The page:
Production

Georgia's Drought Impacts Cattle Production

If you want to see a clear sign of the effects of the 2016 drought, look no further than livestock auction receipts for the week of November 11. Georgia cattlemen took 3,600 more cattle to the sale than they did during the same period in 2015. That's an increase of over 46 percent. For the year as a whole, 5,600 more head have hit the auction, obviously a large part of that coming in the latter half of the year as pastures quickly degraded.

Chart, forage conditions, and November 22 drought map are below. Praise the Lord we've had some rain in December.

Cattle and Calves Receipts

Data from 20 Georgia auctions. Source: Georgia Cattleman, December 2016

Pasture Conditions Weed Ending 11/13/2016

Source: USDA NASS
Georgia Drought Nov. 22

David Wildy, Southeastern Farmer of the Year

 

David Wildy, a diversified row crop farmer from Manila, Arkansas, is the 2016 Swisher Sweets/Sunbelt Expo Southeastern Farmer of the Year.

Wildy farms more than 12,000 acres in the rich Delta soils of northeast Arkansas. His fifth-generation farm produces cotton, corn, soybeans and wheat. This year marks his second year of growing peanuts and first growing potatoes.

In 2015, Wildly Family Farms averaged 1,180 pounds of lint for cotton, 220 bushels of corn, 65 bushels of soybeans, 6,900 pounds of peanuts, 75 bushels of wheat per acres.

Read more about Wildy's recognition at Growing Georgia and visit the farm website.

 

Enterprise Budget: Sea Island Red Peas

 Sea Island Red Peas growing on the Georgia coast, May 2015. These peas are seeded and harvested by hand.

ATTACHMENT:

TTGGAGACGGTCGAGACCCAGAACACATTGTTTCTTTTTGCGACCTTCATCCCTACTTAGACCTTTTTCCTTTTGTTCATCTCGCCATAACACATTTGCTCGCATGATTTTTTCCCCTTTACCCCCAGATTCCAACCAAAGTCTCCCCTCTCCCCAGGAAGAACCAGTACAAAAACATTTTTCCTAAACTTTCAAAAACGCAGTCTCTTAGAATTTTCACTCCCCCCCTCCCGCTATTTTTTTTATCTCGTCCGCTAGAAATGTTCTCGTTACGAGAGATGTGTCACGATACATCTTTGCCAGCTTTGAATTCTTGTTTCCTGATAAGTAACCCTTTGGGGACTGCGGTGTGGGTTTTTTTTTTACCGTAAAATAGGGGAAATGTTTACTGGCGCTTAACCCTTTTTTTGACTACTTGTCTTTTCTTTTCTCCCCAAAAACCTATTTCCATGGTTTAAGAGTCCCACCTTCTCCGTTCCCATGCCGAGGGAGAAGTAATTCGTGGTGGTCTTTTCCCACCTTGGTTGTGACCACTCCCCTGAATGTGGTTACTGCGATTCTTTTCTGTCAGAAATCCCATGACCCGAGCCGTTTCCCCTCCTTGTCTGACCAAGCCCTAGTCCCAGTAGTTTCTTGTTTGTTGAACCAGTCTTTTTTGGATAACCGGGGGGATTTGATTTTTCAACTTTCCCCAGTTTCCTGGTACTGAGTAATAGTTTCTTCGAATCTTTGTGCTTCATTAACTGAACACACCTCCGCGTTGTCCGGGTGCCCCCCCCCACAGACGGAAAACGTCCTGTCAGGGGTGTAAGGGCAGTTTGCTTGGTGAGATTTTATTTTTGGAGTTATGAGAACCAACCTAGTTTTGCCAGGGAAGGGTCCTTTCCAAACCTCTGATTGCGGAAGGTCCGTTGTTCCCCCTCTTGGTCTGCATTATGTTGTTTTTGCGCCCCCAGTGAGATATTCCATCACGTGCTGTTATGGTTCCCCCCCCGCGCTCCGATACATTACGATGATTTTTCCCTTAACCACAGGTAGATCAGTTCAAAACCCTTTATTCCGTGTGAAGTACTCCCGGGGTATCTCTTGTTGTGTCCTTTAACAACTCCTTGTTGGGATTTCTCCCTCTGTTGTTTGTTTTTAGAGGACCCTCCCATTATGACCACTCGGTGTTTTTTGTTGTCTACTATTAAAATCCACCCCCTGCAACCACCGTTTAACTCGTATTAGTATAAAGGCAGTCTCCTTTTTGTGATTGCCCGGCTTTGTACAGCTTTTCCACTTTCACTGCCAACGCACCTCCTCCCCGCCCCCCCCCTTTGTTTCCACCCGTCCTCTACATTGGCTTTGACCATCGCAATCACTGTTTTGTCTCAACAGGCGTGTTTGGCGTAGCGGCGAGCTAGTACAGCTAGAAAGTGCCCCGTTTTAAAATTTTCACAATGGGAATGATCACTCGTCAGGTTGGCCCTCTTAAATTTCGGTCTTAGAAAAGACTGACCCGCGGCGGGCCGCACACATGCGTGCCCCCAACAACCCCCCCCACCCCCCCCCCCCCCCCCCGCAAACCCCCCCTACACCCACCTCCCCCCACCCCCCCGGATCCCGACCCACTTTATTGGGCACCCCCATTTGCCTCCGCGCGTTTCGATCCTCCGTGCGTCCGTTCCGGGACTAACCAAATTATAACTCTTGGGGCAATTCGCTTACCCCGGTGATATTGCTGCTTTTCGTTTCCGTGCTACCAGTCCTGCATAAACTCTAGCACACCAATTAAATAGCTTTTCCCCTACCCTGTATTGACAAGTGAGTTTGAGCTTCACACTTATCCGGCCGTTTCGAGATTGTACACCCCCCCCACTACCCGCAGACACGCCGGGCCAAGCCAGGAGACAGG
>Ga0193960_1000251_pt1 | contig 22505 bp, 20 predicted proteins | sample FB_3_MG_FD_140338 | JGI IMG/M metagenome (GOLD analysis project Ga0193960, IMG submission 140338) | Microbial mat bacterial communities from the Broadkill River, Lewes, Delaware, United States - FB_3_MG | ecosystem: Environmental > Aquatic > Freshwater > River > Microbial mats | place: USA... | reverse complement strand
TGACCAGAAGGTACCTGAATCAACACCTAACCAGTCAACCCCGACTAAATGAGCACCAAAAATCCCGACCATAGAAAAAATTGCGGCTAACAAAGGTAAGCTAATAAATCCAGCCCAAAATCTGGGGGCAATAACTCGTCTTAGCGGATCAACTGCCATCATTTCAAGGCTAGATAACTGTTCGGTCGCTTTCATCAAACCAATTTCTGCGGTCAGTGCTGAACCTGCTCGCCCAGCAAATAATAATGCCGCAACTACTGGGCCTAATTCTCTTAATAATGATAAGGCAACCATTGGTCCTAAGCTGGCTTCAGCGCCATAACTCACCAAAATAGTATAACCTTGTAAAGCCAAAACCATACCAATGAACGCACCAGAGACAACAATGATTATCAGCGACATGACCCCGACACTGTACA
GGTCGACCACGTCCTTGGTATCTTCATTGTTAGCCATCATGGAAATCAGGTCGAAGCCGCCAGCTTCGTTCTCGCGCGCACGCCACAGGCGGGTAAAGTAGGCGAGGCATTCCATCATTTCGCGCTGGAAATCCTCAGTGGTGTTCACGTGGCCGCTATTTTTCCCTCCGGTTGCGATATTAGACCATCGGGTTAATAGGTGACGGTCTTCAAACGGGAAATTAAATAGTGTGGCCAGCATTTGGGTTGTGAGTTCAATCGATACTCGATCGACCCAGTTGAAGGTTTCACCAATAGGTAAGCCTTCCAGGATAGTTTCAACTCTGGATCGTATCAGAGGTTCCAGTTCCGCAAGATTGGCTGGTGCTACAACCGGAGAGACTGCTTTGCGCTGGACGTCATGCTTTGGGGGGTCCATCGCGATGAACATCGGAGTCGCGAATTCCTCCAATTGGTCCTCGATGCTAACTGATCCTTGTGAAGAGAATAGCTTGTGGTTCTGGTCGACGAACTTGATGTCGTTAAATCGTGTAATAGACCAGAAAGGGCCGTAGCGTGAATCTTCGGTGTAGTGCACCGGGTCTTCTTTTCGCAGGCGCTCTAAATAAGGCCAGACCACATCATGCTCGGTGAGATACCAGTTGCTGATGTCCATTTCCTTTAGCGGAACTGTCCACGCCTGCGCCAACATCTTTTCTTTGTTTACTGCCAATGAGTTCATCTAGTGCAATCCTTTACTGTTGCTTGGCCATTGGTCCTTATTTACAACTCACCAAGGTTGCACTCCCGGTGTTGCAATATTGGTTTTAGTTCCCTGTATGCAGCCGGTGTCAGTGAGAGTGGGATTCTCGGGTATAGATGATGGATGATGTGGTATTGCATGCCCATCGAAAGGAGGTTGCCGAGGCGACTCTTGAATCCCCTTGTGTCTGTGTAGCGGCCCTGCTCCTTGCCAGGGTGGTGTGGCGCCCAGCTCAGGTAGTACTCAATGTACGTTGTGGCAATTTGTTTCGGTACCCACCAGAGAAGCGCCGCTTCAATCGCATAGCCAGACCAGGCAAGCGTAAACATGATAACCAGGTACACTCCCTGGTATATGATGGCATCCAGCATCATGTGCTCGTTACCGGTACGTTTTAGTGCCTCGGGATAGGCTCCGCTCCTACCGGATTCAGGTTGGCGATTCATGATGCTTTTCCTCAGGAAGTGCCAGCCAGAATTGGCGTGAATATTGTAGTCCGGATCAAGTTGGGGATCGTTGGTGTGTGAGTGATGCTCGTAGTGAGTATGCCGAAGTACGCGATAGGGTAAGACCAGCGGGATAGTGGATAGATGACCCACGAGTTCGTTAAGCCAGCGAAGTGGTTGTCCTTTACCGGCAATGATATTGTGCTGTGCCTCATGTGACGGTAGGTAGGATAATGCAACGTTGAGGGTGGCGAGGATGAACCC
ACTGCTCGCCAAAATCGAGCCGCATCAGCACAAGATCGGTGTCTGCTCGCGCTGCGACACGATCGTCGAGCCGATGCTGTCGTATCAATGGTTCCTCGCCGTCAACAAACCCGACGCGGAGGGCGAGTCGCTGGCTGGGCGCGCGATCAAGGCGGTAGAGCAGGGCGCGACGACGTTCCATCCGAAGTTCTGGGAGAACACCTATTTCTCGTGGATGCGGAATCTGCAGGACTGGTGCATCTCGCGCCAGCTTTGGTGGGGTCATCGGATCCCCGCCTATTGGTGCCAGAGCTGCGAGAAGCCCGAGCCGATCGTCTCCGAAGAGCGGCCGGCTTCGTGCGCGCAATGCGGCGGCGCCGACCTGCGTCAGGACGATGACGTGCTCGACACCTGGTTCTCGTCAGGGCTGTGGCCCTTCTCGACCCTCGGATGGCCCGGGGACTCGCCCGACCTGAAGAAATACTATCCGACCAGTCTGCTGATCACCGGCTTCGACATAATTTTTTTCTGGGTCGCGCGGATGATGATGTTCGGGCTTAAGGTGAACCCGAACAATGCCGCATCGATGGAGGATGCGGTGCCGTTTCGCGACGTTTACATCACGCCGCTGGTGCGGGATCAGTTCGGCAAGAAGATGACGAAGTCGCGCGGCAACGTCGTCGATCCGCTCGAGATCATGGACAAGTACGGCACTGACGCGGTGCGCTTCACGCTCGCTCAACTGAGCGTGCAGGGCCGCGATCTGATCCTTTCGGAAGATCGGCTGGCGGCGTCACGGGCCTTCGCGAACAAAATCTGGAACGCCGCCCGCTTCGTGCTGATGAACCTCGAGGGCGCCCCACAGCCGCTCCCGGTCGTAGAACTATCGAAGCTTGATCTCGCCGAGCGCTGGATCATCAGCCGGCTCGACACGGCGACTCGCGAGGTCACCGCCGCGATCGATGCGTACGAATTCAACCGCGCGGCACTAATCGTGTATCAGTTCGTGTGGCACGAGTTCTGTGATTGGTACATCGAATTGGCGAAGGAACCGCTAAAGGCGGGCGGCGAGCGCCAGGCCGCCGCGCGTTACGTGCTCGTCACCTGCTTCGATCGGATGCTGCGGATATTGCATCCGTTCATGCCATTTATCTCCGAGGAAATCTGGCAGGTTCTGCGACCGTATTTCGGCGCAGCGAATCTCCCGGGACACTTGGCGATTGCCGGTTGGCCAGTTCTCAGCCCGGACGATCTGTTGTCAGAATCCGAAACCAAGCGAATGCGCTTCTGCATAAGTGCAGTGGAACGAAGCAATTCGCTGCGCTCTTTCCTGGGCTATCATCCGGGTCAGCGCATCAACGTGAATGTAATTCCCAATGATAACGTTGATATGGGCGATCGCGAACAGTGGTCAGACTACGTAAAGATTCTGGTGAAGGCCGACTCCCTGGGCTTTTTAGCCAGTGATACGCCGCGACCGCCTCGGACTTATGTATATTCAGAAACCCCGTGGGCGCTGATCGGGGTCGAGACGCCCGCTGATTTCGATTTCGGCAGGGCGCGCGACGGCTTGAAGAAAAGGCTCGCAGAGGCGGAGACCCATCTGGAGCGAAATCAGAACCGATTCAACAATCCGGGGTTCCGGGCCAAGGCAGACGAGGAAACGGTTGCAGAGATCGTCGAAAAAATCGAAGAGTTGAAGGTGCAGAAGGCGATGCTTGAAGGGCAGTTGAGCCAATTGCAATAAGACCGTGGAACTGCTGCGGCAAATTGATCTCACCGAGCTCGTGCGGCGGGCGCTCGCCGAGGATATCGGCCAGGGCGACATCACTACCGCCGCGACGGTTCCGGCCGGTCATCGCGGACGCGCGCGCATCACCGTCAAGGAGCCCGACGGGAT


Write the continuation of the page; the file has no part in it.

Sea Island Red Peas growing on the Georgia coast, May 2015. These peas are seeded and harvested by hand.

Over the last couple of weeks, I've been working with a farm in the Georgia Lowcountry to create a detailed enterprise budget for Sea Island Red Peas. The farmer has been producing this specialty heirloom crop for several years. Demand, particularly among chefs, is still on the rise. Although sales have been steady, the farmer requested some diagnostic financial tools to assess whether he was pricing his crop accurately and--frankly--whether production, post-harvest processing, and marketing were really worth his time. Outside of some tillage work, most of the operation is performed by hand, which, over the long term, carries an unacceptable level of risk in taking the crop from seed to market. Hopefully, the new enterprise budget will give the farmer a lens to analyze his operation, help him see what constellation of yield volume, cost, price, and labor points would suggest purchasing machinery, and support his case when it's time to go before a lender. 

This particular enterprise budget cannot be published because it is sensitive and proprietary. Keeping it private protects the farmer's opportunity cost to grow a finicky crop in a challenging and often extreme environment. 

However, universities and nonprofits across the country do excellent work publishing an array of enterprise budgets, preparing farmers to make informed decisions before planting and after final sales. Below are several good enterprise budgets for Southern field peas. I will also link back to this page in Resources. 


Genetically modified crops on the rise

The June 30 crop progress report, besides signaling the smallest U.S. corn crop since 2010, had some interesting data about actual plantings of GM crops in 2014. Despite calls from consumer groups and activists across the country to label genetically-modified organisms or ban them altogether, farmers continue to purchase and plant these crops to the point of almost complete market saturation. Planted acreage in each of the major commodities with herbicide tolerance and/or insect resistance increased over 2013:

  • Corn: up 3 points to 93%
  • Soybeans: up 1 point to 94%
  • All cotton: up 6 points to 96%

Cotton's surge in 2014 places it ahead of soybeans in total percentage of planted acres for the first time ever. The data doesn't suggest whether this jump owes to good marketing or Southern farmers' attempts to combat herbicide-resistant pigweed (more on the circular logic of controlling superweeds at another time). 

The charts from USDA ERS below track the rapid adoption of GM crops since their introduction. The data does not include information from 2014. Note that crops with stacked traits--Bt (insect resistance) and herbicide tolerance together--comprise the majority of planted acres in both corn and cotton.